A retired Navy civil servant, Nina Cornett and her husband summer in Alaska and spend the winter in rural eastern Kentucky.
Twelve years ago, they returned to Kentucky and found that loggers had pilfered trees from their unattended acreage. Thieves stole more than 100 trees off her land and 450 trees off her relatives’ adjoining property in Letcher County, Cornett said.
“Loggers leave a terrible mess, and you often can’t find the stumps — they’re under huge piles of tops and limbs,” Cornett said. “That was not an accident; you don’t take 500 trees by accident.”
Forestry experts say Cornett’s ordeal is common. Timber theft — stealing trees off another person’s property — is a problem in remote areas of the state, especially eastern Kentucky, where landowners often don’t live on the property or can’t afford to fight thieves in court, experts said.
Meanwhile, victims say local law enforcement are often unwilling to investigate claims, telling residents to seek relief by filing civil suits against illegal loggers.
A legislative committee will tackle the issue of timber theft Thursday in Frankfort. Cornett and others plan to make their case before lawmakers in an interim joint Natural Resources Committee hearing.
Cornett’s story illustrates the difficulty of squelching tree theft. She and her husband asked local officials to investigate. She said they were urged to file a lawsuit against the suspected thieves, which they did. So began a legal fight that endures 12 years later.
In order to support their claim, the couple surveyed their damaged property, which Cornett said cost $5 per surveyed foot.
“You can see why a lot of people that own timber in eastern Kentucky don’t have it surveyed. You just can’t afford to do that,” she said.
In the meantime, evidence — such as bulldozer tracks — disappear and make legal claims that are much more difficult to prove.
“It takes you a couple of months to get it surveyed and you know rain’s going to make those disappear. And the stumps age and the timber,” she said. “More important is, by that time taken to the sawmill, it’s cut up, it’s sold and you’ll never trace it.”
Cornett wants the state to establish a timber theft investigative team in its forestry division.
Bob Bauer, executive director of the Kentucky Forest Industries Association, said a dedicated team of state timber thief investigators would be nice, but it is unlikely to happen anytime soon.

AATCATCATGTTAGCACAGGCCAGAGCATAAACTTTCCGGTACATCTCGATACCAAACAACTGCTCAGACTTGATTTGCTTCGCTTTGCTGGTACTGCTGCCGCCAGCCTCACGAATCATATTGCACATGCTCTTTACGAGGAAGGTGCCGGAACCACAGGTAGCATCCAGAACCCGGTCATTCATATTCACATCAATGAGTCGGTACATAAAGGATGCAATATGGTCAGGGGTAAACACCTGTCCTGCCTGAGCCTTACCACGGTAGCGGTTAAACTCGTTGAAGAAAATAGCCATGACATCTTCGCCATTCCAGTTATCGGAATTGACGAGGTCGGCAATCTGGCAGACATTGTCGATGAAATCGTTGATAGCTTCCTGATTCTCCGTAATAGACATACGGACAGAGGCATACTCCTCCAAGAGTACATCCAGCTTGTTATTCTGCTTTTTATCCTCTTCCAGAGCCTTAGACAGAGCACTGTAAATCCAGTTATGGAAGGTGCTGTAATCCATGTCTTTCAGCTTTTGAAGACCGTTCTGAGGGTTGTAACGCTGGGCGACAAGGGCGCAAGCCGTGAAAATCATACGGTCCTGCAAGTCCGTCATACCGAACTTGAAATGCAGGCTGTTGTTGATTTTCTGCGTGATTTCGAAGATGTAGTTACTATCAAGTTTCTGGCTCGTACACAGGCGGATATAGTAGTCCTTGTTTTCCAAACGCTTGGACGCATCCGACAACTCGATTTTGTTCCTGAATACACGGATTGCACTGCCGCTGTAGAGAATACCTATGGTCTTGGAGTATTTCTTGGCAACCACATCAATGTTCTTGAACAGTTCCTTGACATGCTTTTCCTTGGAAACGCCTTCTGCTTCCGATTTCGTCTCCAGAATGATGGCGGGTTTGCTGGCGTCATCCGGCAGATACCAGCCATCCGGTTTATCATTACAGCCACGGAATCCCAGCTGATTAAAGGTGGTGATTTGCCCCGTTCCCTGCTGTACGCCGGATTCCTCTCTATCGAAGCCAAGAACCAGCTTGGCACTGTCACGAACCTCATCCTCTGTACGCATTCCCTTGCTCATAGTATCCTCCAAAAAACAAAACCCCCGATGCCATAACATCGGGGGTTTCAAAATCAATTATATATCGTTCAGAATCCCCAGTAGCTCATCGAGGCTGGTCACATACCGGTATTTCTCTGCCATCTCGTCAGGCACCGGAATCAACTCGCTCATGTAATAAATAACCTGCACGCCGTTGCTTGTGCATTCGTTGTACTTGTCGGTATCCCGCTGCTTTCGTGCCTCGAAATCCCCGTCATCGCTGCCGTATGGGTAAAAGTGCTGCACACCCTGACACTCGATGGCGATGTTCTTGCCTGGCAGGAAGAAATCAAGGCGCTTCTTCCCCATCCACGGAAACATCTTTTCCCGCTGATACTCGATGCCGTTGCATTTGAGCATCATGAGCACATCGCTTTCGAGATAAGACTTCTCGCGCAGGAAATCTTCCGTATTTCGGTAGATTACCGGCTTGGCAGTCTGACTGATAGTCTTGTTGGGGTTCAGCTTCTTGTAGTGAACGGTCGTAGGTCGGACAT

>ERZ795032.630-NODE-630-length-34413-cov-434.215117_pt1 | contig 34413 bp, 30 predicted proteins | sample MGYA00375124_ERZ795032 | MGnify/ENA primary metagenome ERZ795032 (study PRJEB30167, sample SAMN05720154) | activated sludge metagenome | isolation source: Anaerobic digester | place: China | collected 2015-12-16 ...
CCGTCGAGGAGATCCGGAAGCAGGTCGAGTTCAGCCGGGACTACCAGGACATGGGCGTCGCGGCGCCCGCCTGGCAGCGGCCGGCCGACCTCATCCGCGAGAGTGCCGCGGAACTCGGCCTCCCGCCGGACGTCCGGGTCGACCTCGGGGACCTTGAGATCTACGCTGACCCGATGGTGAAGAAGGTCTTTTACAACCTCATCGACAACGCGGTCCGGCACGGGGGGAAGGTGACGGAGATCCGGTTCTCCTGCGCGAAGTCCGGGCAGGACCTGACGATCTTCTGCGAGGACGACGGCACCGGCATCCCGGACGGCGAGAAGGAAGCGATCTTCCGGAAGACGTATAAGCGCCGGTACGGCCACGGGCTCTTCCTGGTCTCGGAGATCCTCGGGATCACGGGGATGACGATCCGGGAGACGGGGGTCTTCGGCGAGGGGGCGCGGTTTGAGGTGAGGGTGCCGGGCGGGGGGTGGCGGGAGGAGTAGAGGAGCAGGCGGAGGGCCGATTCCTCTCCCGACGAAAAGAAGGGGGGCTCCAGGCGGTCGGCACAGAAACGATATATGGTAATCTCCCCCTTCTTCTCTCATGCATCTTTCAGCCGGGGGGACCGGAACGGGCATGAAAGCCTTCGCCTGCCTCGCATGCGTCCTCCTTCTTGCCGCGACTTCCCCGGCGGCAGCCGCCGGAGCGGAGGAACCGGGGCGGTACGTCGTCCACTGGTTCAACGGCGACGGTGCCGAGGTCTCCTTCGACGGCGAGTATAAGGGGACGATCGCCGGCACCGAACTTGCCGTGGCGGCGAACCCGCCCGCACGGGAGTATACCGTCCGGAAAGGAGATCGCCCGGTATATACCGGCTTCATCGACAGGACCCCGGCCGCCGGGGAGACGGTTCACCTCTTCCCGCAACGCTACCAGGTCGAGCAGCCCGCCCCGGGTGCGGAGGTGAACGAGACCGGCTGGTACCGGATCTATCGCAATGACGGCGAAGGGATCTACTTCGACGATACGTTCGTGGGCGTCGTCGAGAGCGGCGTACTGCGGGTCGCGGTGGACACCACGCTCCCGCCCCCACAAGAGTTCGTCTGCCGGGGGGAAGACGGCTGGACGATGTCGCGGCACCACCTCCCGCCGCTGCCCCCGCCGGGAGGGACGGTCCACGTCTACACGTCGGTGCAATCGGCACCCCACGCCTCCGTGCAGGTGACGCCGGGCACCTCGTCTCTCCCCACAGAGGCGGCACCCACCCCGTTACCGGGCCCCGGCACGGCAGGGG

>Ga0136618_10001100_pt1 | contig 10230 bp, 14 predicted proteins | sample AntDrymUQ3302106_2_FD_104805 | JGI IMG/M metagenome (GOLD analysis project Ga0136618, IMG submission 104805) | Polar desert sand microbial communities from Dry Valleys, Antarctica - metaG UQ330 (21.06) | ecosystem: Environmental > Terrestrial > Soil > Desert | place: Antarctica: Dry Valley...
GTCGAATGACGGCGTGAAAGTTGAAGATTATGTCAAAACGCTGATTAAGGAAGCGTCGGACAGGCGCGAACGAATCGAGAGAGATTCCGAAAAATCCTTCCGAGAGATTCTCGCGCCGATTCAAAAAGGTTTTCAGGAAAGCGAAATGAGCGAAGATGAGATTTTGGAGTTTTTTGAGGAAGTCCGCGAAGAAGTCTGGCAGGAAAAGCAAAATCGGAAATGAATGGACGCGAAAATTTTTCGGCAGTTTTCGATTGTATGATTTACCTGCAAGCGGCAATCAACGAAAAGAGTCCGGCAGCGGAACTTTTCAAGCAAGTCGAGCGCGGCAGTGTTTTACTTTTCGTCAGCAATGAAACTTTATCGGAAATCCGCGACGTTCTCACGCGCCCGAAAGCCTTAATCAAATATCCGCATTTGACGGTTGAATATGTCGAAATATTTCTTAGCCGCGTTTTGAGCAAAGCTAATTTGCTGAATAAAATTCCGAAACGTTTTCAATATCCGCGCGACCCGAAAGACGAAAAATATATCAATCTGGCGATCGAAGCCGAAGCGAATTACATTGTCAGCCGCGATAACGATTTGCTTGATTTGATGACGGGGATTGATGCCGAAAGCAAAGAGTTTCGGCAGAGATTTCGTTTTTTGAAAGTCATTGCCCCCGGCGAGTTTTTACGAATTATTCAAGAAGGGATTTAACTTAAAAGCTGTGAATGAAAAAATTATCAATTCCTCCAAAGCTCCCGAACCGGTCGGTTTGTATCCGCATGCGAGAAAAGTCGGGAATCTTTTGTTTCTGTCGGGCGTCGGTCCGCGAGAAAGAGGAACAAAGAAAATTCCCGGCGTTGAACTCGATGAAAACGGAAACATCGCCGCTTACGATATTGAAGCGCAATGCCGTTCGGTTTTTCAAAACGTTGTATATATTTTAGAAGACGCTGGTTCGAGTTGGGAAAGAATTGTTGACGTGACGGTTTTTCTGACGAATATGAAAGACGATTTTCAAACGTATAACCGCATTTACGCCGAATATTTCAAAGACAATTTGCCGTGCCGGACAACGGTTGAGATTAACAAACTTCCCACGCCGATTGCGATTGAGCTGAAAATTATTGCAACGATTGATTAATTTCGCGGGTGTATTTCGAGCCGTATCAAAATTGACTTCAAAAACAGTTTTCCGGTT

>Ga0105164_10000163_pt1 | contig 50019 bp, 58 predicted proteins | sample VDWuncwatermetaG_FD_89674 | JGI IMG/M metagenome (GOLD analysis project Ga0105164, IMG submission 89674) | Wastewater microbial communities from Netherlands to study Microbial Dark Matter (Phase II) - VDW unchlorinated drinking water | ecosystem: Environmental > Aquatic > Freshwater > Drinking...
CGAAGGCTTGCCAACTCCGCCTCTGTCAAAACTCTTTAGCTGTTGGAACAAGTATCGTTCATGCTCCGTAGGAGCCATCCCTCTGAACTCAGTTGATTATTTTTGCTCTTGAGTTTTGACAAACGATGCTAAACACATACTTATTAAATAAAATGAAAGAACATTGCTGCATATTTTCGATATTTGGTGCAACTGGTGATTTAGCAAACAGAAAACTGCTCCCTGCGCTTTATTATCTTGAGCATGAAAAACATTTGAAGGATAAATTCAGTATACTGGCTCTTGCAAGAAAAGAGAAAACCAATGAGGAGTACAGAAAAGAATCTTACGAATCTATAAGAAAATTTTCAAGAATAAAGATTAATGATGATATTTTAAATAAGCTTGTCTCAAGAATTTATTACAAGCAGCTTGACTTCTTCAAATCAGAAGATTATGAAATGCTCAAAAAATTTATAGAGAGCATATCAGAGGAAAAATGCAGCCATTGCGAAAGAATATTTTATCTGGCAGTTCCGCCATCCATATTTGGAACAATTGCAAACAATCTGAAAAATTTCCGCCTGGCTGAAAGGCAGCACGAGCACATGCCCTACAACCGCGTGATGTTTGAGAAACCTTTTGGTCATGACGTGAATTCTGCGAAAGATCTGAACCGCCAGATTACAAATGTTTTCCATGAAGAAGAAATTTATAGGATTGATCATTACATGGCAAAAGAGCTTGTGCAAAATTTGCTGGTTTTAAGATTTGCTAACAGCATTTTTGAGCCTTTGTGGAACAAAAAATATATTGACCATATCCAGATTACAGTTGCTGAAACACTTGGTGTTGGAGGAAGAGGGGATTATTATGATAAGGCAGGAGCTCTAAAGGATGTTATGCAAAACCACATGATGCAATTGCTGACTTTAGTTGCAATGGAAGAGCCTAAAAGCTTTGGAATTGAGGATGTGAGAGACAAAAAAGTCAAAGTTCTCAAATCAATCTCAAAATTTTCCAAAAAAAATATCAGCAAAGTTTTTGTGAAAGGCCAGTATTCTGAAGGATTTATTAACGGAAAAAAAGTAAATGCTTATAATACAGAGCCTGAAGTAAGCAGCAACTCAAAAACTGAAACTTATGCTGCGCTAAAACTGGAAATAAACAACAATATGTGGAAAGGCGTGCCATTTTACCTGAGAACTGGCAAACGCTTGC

“The concern is that that costs money — where is that going to come from to do that?” Bauer said.
Rep. Leslie Combs, a Democrat from Pikeville, has filed timber theft bills during the last nine legislative sessions. She said she’ll likely file a bill next year that would establish a task force to come up with legislative solutions for timber theft. Earlier attempts to strengthen the state’s timber theft laws didn’t gain traction in the legislature.
“There truly is some accidental timbering, and it’s hard to prove that someone was actually in violation of cutting timber they shouldn’t have,” Combs said. “Committees were reluctant to approve anything because they felt like it was legislation where people would be blamed unnecessarily.”
Combs’ timber theft task force bill has passed the state House several times in recent years, but it has failed in the Senate. She said the Senate “isn’t crazy” about task forces.
Data on exactly how many trees are stolen in Kentucky isn’t available.
In the big picture of the Kentucky timber industry, stolen trees are likely a minuscule percentage, said Jeff Stringer, forestry professor at the University of Kentucky.
“While it’s not a big problem from an overall volume standpoint, it is still very important financially to the people that have this occur to them,” Stringer said.
Individual trees can be sold for thousands of dollars to sawmills, but no documentation is required to be kept for where trees come from, and it’s difficult to trace back to the location where they were harvested.
“Logs don’t have VIN numbers, they don’t have bar codes. Once that timber is gone into a mill and sawed up into lumber, we’re done — there is no evidence trail,” Stringer said.
Because of that, Stringer said local law enforcement can’t collect enough evidence to lead to a successful prosecution in timber theft cases.
Kentucky Division of Forestry Director Leah MacSwords said local law enforcement and prosecutors’ plates are already full.
“Timber theft just doesn’t rise to the top when you’re dealing with other crimes,” MacSwords said.
Logging is a $12.8 billion industry, according to the forestry division. MacSwords said timber theft harms the economic chain between landowners, the industry and the economy as a whole.
“We’ve got to get people talking about what we can do about it,” MacSwords said.
This year, the legislature approved a law strengthening penalties for loggers who have received “bad actor” designations for not adequately restoring harvested land. After three penalties, bad actors are required to stop logging until land has been remediated and fines paid.
(Image via Wikimedia Commons)